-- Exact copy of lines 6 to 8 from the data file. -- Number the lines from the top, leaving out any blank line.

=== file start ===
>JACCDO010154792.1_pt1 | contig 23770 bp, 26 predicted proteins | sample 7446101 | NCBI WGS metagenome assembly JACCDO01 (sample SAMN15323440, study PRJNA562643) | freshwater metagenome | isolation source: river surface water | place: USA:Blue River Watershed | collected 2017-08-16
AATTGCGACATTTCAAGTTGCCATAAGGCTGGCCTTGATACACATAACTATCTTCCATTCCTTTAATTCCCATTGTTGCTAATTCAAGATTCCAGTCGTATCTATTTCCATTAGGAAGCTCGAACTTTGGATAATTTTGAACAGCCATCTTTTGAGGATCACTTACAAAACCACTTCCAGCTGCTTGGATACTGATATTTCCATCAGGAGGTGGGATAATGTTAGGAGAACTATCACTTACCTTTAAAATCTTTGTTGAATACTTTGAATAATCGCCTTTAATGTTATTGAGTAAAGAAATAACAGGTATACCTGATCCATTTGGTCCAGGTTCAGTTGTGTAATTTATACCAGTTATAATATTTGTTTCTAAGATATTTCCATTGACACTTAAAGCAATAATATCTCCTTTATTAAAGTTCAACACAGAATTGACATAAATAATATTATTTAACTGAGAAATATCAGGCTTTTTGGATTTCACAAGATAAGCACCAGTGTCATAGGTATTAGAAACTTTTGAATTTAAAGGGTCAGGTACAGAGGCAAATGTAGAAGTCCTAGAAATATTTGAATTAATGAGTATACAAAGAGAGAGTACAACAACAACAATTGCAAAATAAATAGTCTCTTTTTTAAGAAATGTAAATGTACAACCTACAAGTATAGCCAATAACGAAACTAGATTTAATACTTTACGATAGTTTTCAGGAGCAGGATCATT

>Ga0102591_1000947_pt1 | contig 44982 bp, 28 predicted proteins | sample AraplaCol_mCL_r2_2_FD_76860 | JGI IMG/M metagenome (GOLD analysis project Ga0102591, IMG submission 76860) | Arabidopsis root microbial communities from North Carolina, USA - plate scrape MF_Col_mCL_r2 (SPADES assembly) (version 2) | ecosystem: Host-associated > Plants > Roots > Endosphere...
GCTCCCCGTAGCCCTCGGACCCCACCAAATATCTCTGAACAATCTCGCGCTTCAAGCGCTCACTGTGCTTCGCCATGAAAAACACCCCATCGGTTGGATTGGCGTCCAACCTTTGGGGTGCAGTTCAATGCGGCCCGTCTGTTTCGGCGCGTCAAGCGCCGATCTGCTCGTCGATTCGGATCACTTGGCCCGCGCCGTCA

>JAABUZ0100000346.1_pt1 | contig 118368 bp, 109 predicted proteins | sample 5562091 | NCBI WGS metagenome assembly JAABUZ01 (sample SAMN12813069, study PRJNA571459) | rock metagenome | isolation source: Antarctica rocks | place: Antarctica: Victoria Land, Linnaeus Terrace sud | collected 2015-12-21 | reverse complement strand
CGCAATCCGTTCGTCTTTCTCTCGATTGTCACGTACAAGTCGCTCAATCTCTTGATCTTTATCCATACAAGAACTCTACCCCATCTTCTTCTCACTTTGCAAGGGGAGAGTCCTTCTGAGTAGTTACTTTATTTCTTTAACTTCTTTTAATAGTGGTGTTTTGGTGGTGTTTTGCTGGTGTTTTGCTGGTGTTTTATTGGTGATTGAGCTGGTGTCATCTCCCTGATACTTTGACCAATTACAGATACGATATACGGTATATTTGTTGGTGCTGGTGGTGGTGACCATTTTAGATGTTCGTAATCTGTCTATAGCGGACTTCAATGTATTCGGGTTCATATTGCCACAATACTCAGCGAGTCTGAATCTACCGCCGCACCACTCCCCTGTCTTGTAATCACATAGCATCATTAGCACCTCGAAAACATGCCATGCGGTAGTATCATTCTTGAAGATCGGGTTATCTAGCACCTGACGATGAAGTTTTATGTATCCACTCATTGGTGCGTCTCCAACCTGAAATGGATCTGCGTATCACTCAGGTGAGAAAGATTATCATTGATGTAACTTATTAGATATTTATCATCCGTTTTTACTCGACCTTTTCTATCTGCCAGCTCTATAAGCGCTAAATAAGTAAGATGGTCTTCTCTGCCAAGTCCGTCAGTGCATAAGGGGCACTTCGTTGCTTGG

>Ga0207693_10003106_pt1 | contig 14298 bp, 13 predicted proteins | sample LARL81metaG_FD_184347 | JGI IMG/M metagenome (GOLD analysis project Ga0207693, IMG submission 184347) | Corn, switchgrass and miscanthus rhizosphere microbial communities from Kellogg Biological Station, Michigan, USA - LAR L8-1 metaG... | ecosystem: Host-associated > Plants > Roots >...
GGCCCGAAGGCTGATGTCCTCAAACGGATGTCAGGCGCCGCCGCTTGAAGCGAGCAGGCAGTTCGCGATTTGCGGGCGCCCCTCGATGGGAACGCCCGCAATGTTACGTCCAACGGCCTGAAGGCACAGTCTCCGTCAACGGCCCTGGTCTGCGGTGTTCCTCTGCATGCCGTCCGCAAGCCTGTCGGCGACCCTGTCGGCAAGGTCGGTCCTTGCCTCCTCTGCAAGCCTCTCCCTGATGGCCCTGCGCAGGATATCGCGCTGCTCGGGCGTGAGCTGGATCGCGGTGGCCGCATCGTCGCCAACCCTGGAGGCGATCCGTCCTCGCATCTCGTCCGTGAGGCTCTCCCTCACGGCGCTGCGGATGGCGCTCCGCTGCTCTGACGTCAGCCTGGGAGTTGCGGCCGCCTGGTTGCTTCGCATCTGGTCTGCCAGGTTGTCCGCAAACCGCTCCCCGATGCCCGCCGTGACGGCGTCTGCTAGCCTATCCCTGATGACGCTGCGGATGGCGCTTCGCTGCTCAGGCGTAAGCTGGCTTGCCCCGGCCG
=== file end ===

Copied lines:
CGCAATCCGTTCGTCTTTCTCTCGATTGTCACGTACAAGTCGCTCAATCTCTTGATCTTTATCCATACAAGAACTCTACCCCATCTTCTTCTCACTTTGCAAGGGGAGAGTCCTTCTGAGTAGTTACTTTATTTCTTTAACTTCTTTTAATAGTGGTGTTTTGGTGGTGTTTTGCTGGTGTTTTGCTGGTGTTTTATTGGTGATTGAGCTGGTGTCATCTCCCTGATACTTTGACCAATTACAGATACGATATACGGTATATTTGTTGGTGCTGGTGGTGGTGACCATTTTAGATGTTCGTAATCTGTCTATAGCGGACTTCAATGTATTCGGGTTCATATTGCCACAATACTCAGCGAGTCTGAATCTACCGCCGCACCACTCCCCTGTCTTGTAATCACATAGCATCATTAGCACCTCGAAAACATGCCATGCGGTAGTATCATTCTTGAAGATCGGGTTATCTAGCACCTGACGATGAAGTTTTATGTATCCACTCATTGGTGCGTCTCCAACCTGAAATGGATCTGCGTATCACTCAGGTGAGAAAGATTATCATTGATGTAACTTATTAGATATTTATCATCCGTTTTTACTCGACCTTTTCTATCTGCCAGCTCTATAAGCGCTAAATAAGTAAGATGGTCTTCTCTGCCAAGTCCGTCAGTGCATAAGGGGCACTTCGTTGCTTGG

>Ga0207693_10003106_pt1 | contig 14298 bp, 13 predicted proteins | sample LARL81metaG_FD_184347 | JGI IMG/M metagenome (GOLD analysis project Ga0207693, IMG submission 184347) | Corn, switchgrass and miscanthus rhizosphere microbial communities from Kellogg Biological Station, Michigan, USA - LAR L8-1 metaG... | ecosystem: Host-associated > Plants > Roots >...
GGCCCGAAGGCTGATGTCCTCAAACGGATGTCAGGCGCCGCCGCTTGAAGCGAGCAGGCAGTTCGCGATTTGCGGGCGCCCCTCGATGGGAACGCCCGCAATGTTACGTCCAACGGCCTGAAGGCACAGTCTCCGTCAACGGCCCTGGTCTGCGGTGTTCCTCTGCATGCCGTCCGCAAGCCTGTCGGCGACCCTGTCGGCAAGGTCGGTCCTTGCCTCCTCTGCAAGCCTCTCCCTGATGGCCCTGCGCAGGATATCGCGCTGCTCGGGCGTGAGCTGGATCGCGGTGGCCGCATCGTCGCCAACCCTGGAGGCGATCCGTCCTCGCATCTCGTCCGTGAGGCTCTCCCTCACGGCGCTGCGGATGGCGCTCCGCTGCTCTGACGTCAGCCTGGGAGTTGCGGCCGCCTGGTTGCTTCGCATCTGGTCTGCCAGGTTGTCCGCAAACCGCTCCCCGATGCCCGCCGTGACGGCGTCTGCTAGCCTATCCCTGATGACGCTGCGGATGGCGCTTCGCTGCTCAGGCGTAAGCTGGCTTGCCCCGGCCG